“The idea of pleasure and beauty that Lucretius advanced was forgotten. Theology provided an explanation for the chaos of the Dark Ages: human beings were by nature corrupt. Inheritors of the sin of Adam and Eve, they richly deserved every miserable catastrophe that befell them. God cared about human beings, just as a father cared about his wayward children, and the sign of that care was anger. It was only through pain and punishment that a small number could find the narrow gate to salvation. A hatred of pleasure-seeking, a vision of God’s providential rage, and an obsession with the afterlife: these were death knells of everything Lucretius represented.”
As the poem says,
“All things, including the species to which we belong, have evolved over vast stretches of time. The evolution is random, though in the case of living organisms it involves a principle of natural selection. That is, species that are suited to survive and to reproduce successfully endure, at least for a time; those which are not so well suited die off quickly. Other species existed and vanished before we came onto the scene; our kind, too, will vanish one day. Nothing – from our own species to the sun – lasts forever. Only the atoms are immortal.”
In a universe so constituted, Lucretius argued,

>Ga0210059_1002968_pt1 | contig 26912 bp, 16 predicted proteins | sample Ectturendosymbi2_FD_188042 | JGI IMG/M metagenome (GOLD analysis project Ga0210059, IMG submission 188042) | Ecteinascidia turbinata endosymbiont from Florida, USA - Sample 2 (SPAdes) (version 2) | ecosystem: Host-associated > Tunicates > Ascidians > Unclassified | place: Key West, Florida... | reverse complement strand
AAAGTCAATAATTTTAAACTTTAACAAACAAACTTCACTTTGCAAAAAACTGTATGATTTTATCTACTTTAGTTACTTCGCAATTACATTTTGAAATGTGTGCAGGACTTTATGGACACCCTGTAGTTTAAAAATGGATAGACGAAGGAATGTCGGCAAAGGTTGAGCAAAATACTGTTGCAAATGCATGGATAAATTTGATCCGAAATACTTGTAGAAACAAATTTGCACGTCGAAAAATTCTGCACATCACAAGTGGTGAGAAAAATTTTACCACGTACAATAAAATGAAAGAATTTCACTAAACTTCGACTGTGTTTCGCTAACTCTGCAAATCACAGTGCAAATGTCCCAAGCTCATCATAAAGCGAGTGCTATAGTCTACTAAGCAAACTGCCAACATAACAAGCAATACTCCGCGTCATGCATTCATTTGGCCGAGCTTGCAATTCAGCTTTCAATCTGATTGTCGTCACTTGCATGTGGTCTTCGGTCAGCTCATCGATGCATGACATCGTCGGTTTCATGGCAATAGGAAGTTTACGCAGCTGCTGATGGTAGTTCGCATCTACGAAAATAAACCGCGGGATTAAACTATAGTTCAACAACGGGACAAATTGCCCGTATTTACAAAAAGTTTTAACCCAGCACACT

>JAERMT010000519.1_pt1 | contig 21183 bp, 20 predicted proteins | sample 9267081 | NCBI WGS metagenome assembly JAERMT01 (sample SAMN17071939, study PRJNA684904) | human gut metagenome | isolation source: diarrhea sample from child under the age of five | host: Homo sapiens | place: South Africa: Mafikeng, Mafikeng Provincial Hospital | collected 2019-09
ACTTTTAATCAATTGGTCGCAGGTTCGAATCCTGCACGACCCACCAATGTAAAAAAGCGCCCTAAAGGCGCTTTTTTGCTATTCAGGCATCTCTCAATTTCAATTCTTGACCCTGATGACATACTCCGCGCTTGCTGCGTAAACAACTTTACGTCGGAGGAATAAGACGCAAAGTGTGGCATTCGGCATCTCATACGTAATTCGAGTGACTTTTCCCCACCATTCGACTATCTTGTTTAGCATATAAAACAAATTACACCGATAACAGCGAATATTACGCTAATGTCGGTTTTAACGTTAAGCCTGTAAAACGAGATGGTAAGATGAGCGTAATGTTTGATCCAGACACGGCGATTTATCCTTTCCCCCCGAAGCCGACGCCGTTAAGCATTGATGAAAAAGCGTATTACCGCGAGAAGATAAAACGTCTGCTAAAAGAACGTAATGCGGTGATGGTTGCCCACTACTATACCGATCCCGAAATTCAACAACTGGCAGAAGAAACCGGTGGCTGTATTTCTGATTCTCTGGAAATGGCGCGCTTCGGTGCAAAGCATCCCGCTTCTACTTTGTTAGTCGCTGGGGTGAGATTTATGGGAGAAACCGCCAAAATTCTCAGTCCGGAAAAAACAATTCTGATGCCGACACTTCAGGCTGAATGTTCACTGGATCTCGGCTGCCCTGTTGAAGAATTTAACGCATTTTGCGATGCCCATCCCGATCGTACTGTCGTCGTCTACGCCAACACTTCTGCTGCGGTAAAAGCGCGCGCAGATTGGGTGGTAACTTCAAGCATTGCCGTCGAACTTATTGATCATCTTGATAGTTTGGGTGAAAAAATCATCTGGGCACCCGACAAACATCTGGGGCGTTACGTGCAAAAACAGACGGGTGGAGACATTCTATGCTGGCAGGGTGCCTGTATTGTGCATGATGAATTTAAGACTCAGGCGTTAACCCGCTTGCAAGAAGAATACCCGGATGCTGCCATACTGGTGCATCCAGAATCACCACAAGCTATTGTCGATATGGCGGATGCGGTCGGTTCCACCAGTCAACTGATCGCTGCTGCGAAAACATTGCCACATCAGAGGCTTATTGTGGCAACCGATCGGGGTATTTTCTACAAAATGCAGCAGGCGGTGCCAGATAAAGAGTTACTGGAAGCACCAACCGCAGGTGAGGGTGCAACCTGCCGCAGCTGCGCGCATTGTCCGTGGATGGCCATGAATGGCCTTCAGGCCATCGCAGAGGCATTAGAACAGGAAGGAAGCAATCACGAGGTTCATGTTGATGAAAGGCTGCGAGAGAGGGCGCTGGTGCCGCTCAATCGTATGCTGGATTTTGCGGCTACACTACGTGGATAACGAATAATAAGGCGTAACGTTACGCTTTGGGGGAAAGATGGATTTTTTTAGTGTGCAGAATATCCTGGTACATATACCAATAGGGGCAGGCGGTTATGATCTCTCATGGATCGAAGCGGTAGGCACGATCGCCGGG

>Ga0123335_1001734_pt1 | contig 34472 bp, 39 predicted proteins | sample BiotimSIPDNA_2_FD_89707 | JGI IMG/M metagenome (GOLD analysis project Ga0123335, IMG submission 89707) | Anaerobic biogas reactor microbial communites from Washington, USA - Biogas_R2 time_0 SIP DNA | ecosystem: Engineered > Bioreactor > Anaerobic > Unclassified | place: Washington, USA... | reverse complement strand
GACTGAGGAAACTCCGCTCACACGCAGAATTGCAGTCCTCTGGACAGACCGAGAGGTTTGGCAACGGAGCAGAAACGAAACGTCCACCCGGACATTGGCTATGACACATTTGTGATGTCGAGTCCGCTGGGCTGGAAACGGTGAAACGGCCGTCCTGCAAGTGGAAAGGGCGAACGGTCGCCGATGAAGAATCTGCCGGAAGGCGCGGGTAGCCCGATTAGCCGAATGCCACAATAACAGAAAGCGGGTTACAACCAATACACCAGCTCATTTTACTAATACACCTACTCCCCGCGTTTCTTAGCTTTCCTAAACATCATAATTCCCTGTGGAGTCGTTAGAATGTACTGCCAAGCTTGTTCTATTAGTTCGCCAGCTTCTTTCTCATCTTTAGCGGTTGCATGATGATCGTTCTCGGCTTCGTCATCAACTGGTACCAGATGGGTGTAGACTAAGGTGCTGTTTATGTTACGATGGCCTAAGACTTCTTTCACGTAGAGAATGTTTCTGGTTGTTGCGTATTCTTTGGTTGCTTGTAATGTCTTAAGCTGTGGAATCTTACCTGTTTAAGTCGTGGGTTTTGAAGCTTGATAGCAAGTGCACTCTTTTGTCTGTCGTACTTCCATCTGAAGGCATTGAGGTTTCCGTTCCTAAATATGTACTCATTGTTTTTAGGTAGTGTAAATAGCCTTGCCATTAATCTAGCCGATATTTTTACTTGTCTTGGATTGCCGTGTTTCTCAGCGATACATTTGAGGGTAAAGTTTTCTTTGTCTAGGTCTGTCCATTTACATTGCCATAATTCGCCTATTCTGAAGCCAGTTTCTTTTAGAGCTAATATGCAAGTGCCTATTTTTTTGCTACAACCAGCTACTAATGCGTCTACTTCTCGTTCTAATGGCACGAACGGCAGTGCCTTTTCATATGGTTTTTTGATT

“… it is absurd to think that the earth and its inhabitants occupy a central place, or that the world was purpose-built to accommodate human beings: ‘The child, like a sailor cast forth by the cruel waves, lies naked upon the ground, speechless, in need of every kind of vital support, as soon as nature has spilt him forth with throes from his mother’s womb into the regions of light.’ There is no reason to set humans apart from other animals, no hope of bribing or appeasing the gods, no place for religious fanaticism, no call for ascetic self-denial, no justification for dreams of limitless power or perfect security, no rationale for wars of conquest or self-aggrandizement, no possibility of triumphing over nature.”
Instead, he wrote,
“…human beings should conquer their fears, accept the fact that they themselves and all the things they encounter are transitory, and embrace the beauty and the pleasure of the world.”
As Greenblatt explains,